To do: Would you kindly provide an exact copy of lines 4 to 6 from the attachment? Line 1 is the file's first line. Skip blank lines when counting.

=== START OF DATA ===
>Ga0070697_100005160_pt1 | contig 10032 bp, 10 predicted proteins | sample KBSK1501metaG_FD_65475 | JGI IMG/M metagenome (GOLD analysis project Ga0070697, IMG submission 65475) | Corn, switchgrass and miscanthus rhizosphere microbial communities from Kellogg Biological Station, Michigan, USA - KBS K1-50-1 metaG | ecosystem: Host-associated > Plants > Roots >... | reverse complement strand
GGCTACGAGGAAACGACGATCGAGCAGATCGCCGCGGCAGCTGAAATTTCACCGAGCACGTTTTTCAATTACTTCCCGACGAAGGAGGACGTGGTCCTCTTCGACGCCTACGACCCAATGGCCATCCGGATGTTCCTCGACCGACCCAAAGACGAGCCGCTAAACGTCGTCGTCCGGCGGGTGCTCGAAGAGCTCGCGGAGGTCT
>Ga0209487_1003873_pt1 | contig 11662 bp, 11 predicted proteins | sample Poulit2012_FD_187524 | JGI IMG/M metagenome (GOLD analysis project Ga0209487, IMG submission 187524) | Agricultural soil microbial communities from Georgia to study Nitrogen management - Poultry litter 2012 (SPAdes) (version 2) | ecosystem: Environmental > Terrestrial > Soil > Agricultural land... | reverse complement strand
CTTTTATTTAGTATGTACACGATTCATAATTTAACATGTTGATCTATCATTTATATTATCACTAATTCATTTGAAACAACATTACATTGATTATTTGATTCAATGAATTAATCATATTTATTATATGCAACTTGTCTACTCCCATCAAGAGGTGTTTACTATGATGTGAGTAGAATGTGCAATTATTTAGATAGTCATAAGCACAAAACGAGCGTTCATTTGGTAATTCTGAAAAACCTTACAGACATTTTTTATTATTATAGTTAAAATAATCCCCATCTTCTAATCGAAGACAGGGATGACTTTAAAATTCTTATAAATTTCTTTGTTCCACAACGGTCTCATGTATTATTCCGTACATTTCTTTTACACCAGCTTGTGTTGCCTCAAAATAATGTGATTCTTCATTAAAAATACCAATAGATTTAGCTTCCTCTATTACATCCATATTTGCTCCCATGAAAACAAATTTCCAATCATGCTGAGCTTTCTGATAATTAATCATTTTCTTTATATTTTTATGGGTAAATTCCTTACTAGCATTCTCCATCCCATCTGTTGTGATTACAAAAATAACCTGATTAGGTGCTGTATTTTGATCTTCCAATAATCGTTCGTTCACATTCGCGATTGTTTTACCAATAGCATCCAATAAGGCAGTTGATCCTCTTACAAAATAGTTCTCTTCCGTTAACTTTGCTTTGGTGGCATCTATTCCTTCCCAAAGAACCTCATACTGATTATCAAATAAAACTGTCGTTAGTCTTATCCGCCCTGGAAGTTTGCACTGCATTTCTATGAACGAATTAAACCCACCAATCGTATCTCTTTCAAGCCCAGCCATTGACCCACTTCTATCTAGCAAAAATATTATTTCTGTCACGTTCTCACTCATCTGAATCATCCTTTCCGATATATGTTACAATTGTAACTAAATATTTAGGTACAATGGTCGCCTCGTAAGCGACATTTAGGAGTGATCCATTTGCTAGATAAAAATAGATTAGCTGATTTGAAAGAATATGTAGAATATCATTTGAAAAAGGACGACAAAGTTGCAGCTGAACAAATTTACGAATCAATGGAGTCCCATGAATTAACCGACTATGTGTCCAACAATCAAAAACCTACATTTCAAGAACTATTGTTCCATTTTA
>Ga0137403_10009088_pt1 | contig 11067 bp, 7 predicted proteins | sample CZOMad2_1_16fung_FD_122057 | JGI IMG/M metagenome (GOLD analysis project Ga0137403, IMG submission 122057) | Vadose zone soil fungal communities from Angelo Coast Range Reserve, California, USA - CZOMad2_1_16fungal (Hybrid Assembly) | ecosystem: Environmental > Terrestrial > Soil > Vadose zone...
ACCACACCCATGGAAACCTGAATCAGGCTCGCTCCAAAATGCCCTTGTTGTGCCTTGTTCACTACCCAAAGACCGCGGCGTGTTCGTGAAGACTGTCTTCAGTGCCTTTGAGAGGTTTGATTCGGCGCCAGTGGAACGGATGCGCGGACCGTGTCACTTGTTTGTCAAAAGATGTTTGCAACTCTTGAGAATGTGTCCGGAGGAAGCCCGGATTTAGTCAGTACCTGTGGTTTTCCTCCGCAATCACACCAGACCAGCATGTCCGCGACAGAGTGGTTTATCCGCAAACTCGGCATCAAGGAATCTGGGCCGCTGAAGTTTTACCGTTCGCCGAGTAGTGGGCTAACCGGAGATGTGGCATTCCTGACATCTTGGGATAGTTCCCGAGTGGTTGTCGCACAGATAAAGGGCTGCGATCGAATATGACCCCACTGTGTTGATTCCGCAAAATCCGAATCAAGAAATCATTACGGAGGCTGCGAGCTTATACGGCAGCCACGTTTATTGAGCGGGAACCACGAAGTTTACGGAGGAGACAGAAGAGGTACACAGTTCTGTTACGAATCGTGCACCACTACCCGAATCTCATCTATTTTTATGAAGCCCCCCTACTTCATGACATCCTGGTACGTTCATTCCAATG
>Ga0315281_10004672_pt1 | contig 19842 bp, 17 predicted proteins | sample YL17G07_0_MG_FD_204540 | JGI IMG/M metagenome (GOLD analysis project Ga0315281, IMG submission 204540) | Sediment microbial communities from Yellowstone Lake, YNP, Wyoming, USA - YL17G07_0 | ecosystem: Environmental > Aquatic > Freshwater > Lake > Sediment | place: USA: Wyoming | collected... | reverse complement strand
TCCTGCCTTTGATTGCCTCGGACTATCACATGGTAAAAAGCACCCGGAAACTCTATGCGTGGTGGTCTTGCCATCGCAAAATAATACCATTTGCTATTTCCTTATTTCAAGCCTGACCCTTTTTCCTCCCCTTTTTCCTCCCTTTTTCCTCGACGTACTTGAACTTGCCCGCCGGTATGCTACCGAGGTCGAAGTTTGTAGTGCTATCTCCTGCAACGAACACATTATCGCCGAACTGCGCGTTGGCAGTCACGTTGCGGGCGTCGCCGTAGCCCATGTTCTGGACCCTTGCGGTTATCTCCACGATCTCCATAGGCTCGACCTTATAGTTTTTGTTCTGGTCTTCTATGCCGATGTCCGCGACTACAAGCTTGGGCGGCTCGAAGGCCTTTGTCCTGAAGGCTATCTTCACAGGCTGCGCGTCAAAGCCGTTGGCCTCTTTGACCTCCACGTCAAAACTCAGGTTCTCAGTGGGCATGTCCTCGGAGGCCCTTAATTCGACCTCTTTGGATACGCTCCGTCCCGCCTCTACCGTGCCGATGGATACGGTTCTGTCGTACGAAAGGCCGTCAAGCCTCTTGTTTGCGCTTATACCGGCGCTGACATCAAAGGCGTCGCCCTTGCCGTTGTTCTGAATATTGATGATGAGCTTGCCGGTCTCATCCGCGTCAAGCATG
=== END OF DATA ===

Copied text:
CTTTTATTTAGTATGTACACGATTCATAATTTAACATGTTGATCTATCATTTATATTATCACTAATTCATTTGAAACAACATTACATTGATTATTTGATTCAATGAATTAATCATATTTATTATATGCAACTTGTCTACTCCCATCAAGAGGTGTTTACTATGATGTGAGTAGAATGTGCAATTATTTAGATAGTCATAAGCACAAAACGAGCGTTCATTTGGTAATTCTGAAAAACCTTACAGACATTTTTTATTATTATAGTTAAAATAATCCCCATCTTCTAATCGAAGACAGGGATGACTTTAAAATTCTTATAAATTTCTTTGTTCCACAACGGTCTCATGTATTATTCCGTACATTTCTTTTACACCAGCTTGTGTTGCCTCAAAATAATGTGATTCTTCATTAAAAATACCAATAGATTTAGCTTCCTCTATTACATCCATATTTGCTCCCATGAAAACAAATTTCCAATCATGCTGAGCTTTCTGATAATTAATCATTTTCTTTATATTTTTATGGGTAAATTCCTTACTAGCATTCTCCATCCCATCTGTTGTGATTACAAAAATAACCTGATTAGGTGCTGTATTTTGATCTTCCAATAATCGTTCGTTCACATTCGCGATTGTTTTACCAATAGCATCCAATAAGGCAGTTGATCCTCTTACAAAATAGTTCTCTTCCGTTAACTTTGCTTTGGTGGCATCTATTCCTTCCCAAAGAACCTCATACTGATTATCAAATAAAACTGTCGTTAGTCTTATCCGCCCTGGAAGTTTGCACTGCATTTCTATGAACGAATTAAACCCACCAATCGTATCTCTTTCAAGCCCAGCCATTGACCCACTTCTATCTAGCAAAAATATTATTTCTGTCACGTTCTCACTCATCTGAATCATCCTTTCCGATATATGTTACAATTGTAACTAAATATTTAGGTACAATGGTCGCCTCGTAAGCGACATTTAGGAGTGATCCATTTGCTAGATAAAAATAGATTAGCTGATTTGAAAGAATATGTAGAATATCATTTGAAAAAGGACGACAAAGTTGCAGCTGAACAAATTTACGAATCAATGGAGTCCCATGAATTAACCGACTATGTGTCCAACAATCAAAAACCTACATTTCAAGAACTATTGTTCCATTTTA
>Ga0137403_10009088_pt1 | contig 11067 bp, 7 predicted proteins | sample CZOMad2_1_16fung_FD_122057 | JGI IMG/M metagenome (GOLD analysis project Ga0137403, IMG submission 122057) | Vadose zone soil fungal communities from Angelo Coast Range Reserve, California, USA - CZOMad2_1_16fungal (Hybrid Assembly) | ecosystem: Environmental > Terrestrial > Soil > Vadose zone...
ACCACACCCATGGAAACCTGAATCAGGCTCGCTCCAAAATGCCCTTGTTGTGCCTTGTTCACTACCCAAAGACCGCGGCGTGTTCGTGAAGACTGTCTTCAGTGCCTTTGAGAGGTTTGATTCGGCGCCAGTGGAACGGATGCGCGGACCGTGTCACTTGTTTGTCAAAAGATGTTTGCAACTCTTGAGAATGTGTCCGGAGGAAGCCCGGATTTAGTCAGTACCTGTGGTTTTCCTCCGCAATCACACCAGACCAGCATGTCCGCGACAGAGTGGTTTATCCGCAAACTCGGCATCAAGGAATCTGGGCCGCTGAAGTTTTACCGTTCGCCGAGTAGTGGGCTAACCGGAGATGTGGCATTCCTGACATCTTGGGATAGTTCCCGAGTGGTTGTCGCACAGATAAAGGGCTGCGATCGAATATGACCCCACTGTGTTGATTCCGCAAAATCCGAATCAAGAAATCATTACGGAGGCTGCGAGCTTATACGGCAGCCACGTTTATTGAGCGGGAACCACGAAGTTTACGGAGGAGACAGAAGAGGTACACAGTTCTGTTACGAATCGTGCACCACTACCCGAATCTCATCTATTTTTATGAAGCCCCCCTACTTCATGACATCCTGGTACGTTCATTCCAATG